Most people do what their boss asks, but only a select few figure out what their boss really needs.
My Dad, an ex-Navy vet, who went on to a successful career in banking, once told me, “I learned early on that seeing things from my boss’ perspective changes everything.”
One of my Dad’s best stories is when he was 18 years old, fresh from training and assigned to Chief Petty Officer Charles Mitton’s unit.
A crusty tail gunner, Chief Mitton had two planes shot out from under him, and was on a carrier when the Japanese sunk it. He survived.
Feared by the young recruits, “The Chief” as my Dad referred to him, had a practice of requesting volunteers for the grungier jobs.
My Dad says, “Most of us wound up in the Navy for lack of a better plan. We weren’t very motivated. We followed the “never volunteer” rule. Since nobody came forward, Chief Mitton always selected someone.”
My Dad’s best friend in the unit was 17-year-old Al Schwartz, who dropped out of 10th grade to enlist. One day Al said to my Dad, “I think The Chief asks for volunteers because he doesn’t like to assign nasty jobs. I bet if we volunteered, he would find a way to reward us.”
My Dad disagreed, “Why would a tough guy like The Chief be afraid to assign a dirty job to a bunch of lowlifes like us?” But Al was his friend, so my Dad reluctantly agreed to go along with his plan.
Dad says, “When The Chief requested volunteers to cut grass around the ammunition dumps, our hands went up. After hours dragging old push mowers up and down endless hills of weeds, in the scalding Virginia heat, Al and I proudly told The Chief, “We’re done!” His response was a curt, “Thanks.”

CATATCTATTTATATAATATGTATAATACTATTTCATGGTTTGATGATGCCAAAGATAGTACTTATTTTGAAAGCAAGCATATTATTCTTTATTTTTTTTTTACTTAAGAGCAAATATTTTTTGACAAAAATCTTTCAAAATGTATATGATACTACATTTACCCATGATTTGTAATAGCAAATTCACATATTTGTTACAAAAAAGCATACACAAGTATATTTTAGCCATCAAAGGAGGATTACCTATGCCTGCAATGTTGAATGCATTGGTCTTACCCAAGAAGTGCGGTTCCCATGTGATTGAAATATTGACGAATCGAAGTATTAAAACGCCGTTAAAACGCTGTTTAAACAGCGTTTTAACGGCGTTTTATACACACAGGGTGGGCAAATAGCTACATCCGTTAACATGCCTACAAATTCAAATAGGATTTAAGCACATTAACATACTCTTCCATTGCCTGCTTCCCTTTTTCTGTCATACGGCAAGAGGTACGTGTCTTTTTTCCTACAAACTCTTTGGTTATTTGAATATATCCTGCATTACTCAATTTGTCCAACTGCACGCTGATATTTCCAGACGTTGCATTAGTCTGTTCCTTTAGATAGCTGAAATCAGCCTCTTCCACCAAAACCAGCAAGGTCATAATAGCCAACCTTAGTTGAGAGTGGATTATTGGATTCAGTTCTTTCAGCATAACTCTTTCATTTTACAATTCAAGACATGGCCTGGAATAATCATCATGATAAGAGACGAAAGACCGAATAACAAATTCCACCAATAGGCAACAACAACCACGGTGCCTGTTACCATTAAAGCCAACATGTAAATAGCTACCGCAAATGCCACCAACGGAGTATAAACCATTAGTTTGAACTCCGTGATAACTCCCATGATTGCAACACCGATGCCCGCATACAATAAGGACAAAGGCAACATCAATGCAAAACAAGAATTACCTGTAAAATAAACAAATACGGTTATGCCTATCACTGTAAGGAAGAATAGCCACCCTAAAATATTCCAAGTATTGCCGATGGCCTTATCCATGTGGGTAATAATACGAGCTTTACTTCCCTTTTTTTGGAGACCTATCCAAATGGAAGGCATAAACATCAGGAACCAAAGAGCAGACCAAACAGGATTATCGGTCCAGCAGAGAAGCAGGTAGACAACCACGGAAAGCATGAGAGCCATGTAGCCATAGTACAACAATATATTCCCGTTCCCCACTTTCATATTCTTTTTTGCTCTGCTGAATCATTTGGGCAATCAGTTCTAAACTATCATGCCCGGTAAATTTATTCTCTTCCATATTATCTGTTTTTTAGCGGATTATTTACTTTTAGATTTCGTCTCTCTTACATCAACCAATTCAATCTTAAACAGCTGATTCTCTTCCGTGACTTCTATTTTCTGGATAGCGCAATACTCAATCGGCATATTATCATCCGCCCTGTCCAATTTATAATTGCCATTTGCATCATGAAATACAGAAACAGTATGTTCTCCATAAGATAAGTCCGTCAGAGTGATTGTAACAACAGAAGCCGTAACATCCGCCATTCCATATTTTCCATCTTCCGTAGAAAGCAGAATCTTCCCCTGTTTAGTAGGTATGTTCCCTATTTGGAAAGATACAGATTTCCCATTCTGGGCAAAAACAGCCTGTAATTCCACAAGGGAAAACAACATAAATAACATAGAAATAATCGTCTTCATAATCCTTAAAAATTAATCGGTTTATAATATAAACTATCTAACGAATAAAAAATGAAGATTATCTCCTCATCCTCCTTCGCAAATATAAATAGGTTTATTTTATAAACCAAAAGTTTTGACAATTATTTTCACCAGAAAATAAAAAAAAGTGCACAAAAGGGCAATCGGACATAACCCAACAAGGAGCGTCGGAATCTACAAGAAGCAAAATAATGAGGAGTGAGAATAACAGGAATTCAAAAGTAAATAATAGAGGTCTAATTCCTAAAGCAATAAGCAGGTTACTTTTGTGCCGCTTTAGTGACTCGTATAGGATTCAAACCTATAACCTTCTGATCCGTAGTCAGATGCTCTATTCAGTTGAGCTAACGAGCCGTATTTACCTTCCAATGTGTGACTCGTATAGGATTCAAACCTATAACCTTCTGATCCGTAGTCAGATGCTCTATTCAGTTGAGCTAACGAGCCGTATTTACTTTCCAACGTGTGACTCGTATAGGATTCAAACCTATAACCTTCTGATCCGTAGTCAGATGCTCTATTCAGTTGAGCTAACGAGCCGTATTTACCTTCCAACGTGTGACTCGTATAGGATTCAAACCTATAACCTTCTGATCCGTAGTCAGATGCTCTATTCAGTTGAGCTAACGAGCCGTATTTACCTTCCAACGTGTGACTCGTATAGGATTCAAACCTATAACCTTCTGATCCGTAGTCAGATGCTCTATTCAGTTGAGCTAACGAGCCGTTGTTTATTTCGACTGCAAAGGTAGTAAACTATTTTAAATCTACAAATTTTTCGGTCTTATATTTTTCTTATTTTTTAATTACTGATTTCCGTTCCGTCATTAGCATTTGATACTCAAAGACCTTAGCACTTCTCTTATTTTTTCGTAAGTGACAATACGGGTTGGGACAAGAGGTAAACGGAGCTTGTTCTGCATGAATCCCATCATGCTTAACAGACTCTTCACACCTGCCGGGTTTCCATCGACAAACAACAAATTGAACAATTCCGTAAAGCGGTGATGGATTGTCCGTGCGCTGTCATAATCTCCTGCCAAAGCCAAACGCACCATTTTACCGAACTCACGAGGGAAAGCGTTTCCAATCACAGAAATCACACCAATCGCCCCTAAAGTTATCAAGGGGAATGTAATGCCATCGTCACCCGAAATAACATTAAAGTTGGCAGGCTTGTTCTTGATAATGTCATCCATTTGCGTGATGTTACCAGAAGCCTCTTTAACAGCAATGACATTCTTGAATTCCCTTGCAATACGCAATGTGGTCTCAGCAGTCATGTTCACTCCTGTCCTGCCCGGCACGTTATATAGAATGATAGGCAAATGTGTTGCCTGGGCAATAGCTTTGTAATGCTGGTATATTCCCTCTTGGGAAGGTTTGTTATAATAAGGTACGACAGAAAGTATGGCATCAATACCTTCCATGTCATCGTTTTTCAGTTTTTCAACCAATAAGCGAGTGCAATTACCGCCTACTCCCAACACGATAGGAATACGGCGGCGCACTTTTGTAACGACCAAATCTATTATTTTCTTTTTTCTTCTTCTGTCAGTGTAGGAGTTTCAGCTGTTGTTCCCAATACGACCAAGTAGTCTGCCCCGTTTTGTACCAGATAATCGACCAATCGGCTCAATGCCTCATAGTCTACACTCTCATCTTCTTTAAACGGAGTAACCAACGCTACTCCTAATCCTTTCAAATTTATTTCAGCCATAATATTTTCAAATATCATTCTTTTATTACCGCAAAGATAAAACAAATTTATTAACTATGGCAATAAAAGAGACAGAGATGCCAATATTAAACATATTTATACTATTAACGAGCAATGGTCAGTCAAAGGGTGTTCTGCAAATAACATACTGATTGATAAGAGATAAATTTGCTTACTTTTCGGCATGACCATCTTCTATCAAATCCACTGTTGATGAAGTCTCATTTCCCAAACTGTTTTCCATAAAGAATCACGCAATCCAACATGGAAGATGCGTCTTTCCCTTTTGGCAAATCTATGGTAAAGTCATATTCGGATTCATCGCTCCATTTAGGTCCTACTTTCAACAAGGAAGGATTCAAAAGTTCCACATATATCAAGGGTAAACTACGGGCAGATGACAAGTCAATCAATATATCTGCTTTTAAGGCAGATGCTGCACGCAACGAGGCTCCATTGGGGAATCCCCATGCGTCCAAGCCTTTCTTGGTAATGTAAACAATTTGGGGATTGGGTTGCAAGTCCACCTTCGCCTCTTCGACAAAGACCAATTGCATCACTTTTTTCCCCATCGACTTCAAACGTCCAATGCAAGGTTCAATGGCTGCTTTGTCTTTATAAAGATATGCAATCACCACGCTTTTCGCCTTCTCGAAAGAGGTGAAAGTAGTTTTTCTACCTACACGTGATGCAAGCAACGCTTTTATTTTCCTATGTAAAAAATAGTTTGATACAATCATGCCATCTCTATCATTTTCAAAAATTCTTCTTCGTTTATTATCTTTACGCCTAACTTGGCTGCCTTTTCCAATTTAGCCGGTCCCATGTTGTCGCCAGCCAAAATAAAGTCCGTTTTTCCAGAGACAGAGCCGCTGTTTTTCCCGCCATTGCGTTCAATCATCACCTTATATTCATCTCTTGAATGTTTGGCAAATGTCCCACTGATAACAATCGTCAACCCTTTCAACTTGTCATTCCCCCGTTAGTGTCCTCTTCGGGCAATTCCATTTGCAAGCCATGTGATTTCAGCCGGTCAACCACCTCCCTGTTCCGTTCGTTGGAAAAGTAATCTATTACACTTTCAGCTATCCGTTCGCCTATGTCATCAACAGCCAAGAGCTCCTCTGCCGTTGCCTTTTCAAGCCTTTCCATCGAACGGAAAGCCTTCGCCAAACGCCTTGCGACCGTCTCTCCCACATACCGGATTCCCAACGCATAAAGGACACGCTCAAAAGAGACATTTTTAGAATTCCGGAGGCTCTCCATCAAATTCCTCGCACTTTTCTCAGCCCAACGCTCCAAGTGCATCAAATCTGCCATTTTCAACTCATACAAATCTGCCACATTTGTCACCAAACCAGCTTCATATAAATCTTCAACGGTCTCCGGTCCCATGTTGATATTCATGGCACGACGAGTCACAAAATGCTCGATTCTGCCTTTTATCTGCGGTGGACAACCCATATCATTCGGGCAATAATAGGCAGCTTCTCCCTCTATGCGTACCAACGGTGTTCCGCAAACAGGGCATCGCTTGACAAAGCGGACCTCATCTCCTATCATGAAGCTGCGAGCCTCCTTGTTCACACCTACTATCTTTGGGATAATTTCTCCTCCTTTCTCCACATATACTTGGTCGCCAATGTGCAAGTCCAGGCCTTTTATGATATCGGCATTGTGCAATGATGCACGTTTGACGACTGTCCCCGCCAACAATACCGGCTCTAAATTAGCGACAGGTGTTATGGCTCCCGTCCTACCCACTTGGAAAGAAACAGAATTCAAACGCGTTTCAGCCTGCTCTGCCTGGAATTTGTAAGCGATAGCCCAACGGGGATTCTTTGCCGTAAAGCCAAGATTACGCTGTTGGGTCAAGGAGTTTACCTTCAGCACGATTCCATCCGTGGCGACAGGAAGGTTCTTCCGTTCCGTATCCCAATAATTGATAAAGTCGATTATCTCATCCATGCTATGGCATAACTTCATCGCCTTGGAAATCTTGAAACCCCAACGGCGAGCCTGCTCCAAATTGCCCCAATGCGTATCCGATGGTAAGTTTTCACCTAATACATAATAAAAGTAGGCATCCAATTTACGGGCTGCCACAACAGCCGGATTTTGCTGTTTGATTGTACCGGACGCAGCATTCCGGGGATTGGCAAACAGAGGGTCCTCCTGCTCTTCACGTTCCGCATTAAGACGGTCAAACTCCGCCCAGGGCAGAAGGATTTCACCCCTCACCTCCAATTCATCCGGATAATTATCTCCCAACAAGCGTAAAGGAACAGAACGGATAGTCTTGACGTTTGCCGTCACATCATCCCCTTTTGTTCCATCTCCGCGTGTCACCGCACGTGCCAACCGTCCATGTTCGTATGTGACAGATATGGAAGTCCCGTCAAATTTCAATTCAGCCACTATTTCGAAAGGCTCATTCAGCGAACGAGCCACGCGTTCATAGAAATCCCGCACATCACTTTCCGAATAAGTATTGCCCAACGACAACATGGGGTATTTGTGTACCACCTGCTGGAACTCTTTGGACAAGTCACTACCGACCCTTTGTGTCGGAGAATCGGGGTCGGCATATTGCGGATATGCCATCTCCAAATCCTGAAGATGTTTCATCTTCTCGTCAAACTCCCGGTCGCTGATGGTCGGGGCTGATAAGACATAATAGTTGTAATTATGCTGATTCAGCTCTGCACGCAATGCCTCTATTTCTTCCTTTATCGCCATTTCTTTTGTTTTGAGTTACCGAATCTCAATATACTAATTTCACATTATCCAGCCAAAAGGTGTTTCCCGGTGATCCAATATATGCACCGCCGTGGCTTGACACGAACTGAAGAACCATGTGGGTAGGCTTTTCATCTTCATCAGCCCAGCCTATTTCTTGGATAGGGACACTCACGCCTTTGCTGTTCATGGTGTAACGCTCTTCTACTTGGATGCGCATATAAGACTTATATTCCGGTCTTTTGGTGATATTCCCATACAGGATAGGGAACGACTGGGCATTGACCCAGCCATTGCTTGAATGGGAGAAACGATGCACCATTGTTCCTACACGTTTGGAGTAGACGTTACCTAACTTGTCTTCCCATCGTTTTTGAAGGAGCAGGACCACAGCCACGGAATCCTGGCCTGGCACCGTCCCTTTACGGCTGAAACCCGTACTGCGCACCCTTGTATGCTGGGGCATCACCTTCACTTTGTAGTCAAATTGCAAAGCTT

Undeterred – well at least Al was undeterred – they volunteered twice more, for equally unpleasant duties, and all The Chief said was, “Thanks.”
Dad tells the rest of the story, “I was ready to give up, but I agreed to volunteer once more. The next job was replacing several 100-pound airplane machine guns so the plane could fly that night. Our haste and inexperience cost us several badly mangled fingers. The Chief took one look at our black and blue fingers, and asked why we were volunteering so much. Al said, “Chief I don’t think you actually like to assign the dirty jobs, so I figured if we volunteered you would appreciate it.”
Dad says, “The Chief didn’t say anything for a long while and I swear I saw his eyes tear up. I’m thinking, this guy shot down enemy planes with the tail of his own plane blown apart, and now he’s about to cry because Schwartz has discovered he’s actually a nice guy.”
After a long pause The Chief said, “You’re right! – Now take tomorrow off to let those fingers heal and, by the way, keep on volunteering.”
Dad said. “From that moment on, we were the golden boys of the unit. The Chief gave us plenty of tough jobs, but he also gave us extra time off; and even invited us to the “Old Gunner’s Card Game.”
Dad says, “The benefits I reaped from seeing the boss’ point of view are too numerous to mention. I never would have guessed that those two sweaty kids pushing mowers would go as far as we did. But thanks to Al’s good sense and initiative, I learned a lesson I never forgot.”